I have a paid day off today.
My roommate has gone out for a road trip–she made a lunch date with a friend who lives across the state. She does things like that, drives a couple of hours, has lunch, drives back. The highway soothes her soul.
Me, I think I’ll clean house and write–the cleaning house is my reward for the writing, BTW, not the reverse. Cleaning soothes my soul.
This morning I went out to get some birdseed out of my roommate’s trunk to fill the birdfeeder–yes, it’s July and there is plenty of forage for the birds and squirrels, but’s not for the local wildlife. It’s for the cats. The birdfeeder is just outside the living room window, and filling it with seed provides hours of entertainment for Butch and Flynt.
My car was parked on the driveway in front of my roommate’s car. It’s fairly new, and I own the title, it’s properly insured, it has current Missouri license plates. The name and address on the title, the insurance card, my driver’s license, and the check I wrote to the DMV are all the same, and is the same one on the front of my house.
My rent for July is paid, and my bills are current. The yard has been freshly mowed. I have white plastic lawn furniture in my back yard.
There is a police station/firehouse/town hall (I live in a small town) across the street from me, and I don’t flinch when I drive past it. I hardly notice that it’s there any more.
My money is in a credit union, under my own name, my own address. I have direct deposit, so I hardly ever go there in person, but when I do I show them my ID and they call me “sir”.
I have keys for the office where I work. Heck, I make the keys for the office where I work. I have a shop with personal pictures and training certificates with my real name on them on the wall. As I said above, they are paying me for a full day today, even though I’m not there. In fact, I have 29 hours of vacation time that I need to use up before the end of September, and after that three weeks of vacation to use up next year.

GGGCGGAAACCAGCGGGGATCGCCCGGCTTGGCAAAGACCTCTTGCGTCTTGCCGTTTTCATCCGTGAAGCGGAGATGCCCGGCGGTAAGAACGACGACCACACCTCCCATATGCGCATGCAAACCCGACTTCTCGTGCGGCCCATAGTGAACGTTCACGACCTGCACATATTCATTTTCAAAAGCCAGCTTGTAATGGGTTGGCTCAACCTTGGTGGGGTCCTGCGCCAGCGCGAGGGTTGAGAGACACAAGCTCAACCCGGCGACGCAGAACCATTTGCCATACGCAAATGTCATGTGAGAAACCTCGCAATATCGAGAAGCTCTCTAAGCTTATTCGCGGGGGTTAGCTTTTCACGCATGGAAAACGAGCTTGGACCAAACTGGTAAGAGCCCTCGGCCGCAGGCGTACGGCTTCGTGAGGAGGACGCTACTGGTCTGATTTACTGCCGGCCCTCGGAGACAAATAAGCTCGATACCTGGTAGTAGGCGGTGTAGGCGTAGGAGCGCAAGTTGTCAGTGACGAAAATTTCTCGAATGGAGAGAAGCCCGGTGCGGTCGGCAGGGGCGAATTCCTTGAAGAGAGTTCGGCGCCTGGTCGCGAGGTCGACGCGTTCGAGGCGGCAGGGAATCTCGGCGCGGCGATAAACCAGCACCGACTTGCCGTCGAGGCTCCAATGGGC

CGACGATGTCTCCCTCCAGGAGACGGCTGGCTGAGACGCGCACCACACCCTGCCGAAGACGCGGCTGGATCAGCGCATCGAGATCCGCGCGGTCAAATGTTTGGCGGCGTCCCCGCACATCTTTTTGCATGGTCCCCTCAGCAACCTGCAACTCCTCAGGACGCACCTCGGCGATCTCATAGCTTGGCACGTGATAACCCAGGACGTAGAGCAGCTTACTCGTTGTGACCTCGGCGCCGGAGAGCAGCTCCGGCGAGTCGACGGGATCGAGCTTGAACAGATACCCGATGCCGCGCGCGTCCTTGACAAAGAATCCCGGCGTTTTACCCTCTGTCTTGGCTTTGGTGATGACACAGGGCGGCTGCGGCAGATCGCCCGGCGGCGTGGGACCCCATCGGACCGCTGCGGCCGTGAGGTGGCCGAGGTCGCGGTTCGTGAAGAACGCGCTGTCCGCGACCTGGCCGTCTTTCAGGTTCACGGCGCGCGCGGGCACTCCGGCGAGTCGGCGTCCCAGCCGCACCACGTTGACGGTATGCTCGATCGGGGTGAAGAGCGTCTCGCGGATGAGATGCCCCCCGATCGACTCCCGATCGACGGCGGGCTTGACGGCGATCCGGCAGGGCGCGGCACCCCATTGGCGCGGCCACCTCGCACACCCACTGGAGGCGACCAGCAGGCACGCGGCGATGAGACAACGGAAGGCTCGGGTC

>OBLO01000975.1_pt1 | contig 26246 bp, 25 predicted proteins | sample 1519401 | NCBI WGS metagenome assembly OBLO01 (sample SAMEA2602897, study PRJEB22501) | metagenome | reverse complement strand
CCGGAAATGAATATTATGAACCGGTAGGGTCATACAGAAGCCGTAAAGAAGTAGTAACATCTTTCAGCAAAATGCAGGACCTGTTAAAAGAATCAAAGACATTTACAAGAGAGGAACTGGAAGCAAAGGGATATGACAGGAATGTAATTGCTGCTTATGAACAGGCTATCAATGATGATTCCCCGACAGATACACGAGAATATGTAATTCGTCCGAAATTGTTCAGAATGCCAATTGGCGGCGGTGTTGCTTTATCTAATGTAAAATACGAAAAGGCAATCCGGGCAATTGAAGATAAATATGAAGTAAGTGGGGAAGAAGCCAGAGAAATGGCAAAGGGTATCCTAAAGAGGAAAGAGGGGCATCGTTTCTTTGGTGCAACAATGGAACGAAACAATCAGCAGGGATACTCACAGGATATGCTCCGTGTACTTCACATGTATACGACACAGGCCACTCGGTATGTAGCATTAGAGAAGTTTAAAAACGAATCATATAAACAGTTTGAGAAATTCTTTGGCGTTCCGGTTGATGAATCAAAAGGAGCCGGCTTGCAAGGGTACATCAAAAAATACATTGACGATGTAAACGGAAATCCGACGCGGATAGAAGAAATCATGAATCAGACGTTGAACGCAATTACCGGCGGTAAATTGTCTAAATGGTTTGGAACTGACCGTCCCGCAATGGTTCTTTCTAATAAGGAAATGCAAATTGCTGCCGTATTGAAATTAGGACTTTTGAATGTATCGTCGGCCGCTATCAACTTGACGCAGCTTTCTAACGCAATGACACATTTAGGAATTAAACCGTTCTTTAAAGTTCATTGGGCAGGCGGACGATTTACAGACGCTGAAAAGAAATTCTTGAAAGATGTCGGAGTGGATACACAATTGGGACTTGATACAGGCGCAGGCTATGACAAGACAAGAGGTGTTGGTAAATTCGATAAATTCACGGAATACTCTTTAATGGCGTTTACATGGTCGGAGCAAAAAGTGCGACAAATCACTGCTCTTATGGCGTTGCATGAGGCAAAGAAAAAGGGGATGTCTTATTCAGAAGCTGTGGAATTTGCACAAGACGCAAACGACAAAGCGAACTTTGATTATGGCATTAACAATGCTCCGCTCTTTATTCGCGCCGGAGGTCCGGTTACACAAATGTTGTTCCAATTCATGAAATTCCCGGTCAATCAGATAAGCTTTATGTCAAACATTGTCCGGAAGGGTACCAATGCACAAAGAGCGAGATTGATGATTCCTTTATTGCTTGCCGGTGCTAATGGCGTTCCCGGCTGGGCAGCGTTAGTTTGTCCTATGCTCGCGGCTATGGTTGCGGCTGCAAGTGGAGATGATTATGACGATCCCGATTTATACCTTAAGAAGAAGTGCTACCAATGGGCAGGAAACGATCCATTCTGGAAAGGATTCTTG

Somehow, when I wasn’t looking, I became a solid citizen.
Now, maybe you take all these things for granted. Maybe you’re reading this and wondering why I’m making a big deal about having a home and a job.
Trust me, it is a big deal. It’s a big deal because I live in a country where a person can fall off the edge of the world and come back.
I don’t know if I can explain adequately what it’s like to live on the outside of the social contract. It’s a different world, a shadow world, unnoticed by most people except for the sanitized human interest stories in the news and the occasional unpleasant intersection of crimes against property; theft, vandalism, fraud, and separated from the world of solid citizens by a great chasm of custom, habit, and state of mind.
It’s one of those things that is so big that you don’t see it, like standing in the cyclopean footprint of some mad god and not recognizing it for what it is.
You can fix your mind on details–being unable to call the police when a neighbor starts shooting out his window because you have outstanding warrants. Doing construction work at night to avoid inspectors and getting paid in chain store gift cards.
Needing secure places to hide cash from the people you live with. Knowing where all the payphones are and which ones work. Using, “Where are you staying now?” as a common greeting. Having people drift into and out of your life, never knowing when a meeting will be a last one.
Learning how long you can stay at store before security comes to move you along. Wolfing every meal because your next one is pure conjecture. Knowing who has a clean identity to use to buy things that require an address and knowing how much using it will cost you. Keeping track of a dense web of obligations, favors owed, relationships, who is lying for whom, what this person told that person, the need for keeping the story straight so prominent in your mind that the idea of telling the truth simply never occurs to you as an option.
I don’t live in that world any more.
I have sat in front of my computer for the time it takes to smoke three cigarettes trying to find some way to give that sentence the emphasis that it deserves. I give up. All of the analogies that come to mind–coming back from the dead, having an amputated limb reattached, being reprieved from a life sentence–are so hyperbolic as to rob them of emotional impact. If you haven’t ever looked at life from the wrong side of the bulletproof glass you just won’t understand.
That’s a pity. It’s a pity because people don’t understand the value of what they don’t know can be lost and regained. What they wake up to every day is taken as normal and they don’t–they can’t–grasp how artificial and how precious it is and how much work it takes so many people to maintain.
America is important. It is important because it is the Land Of Second Chances.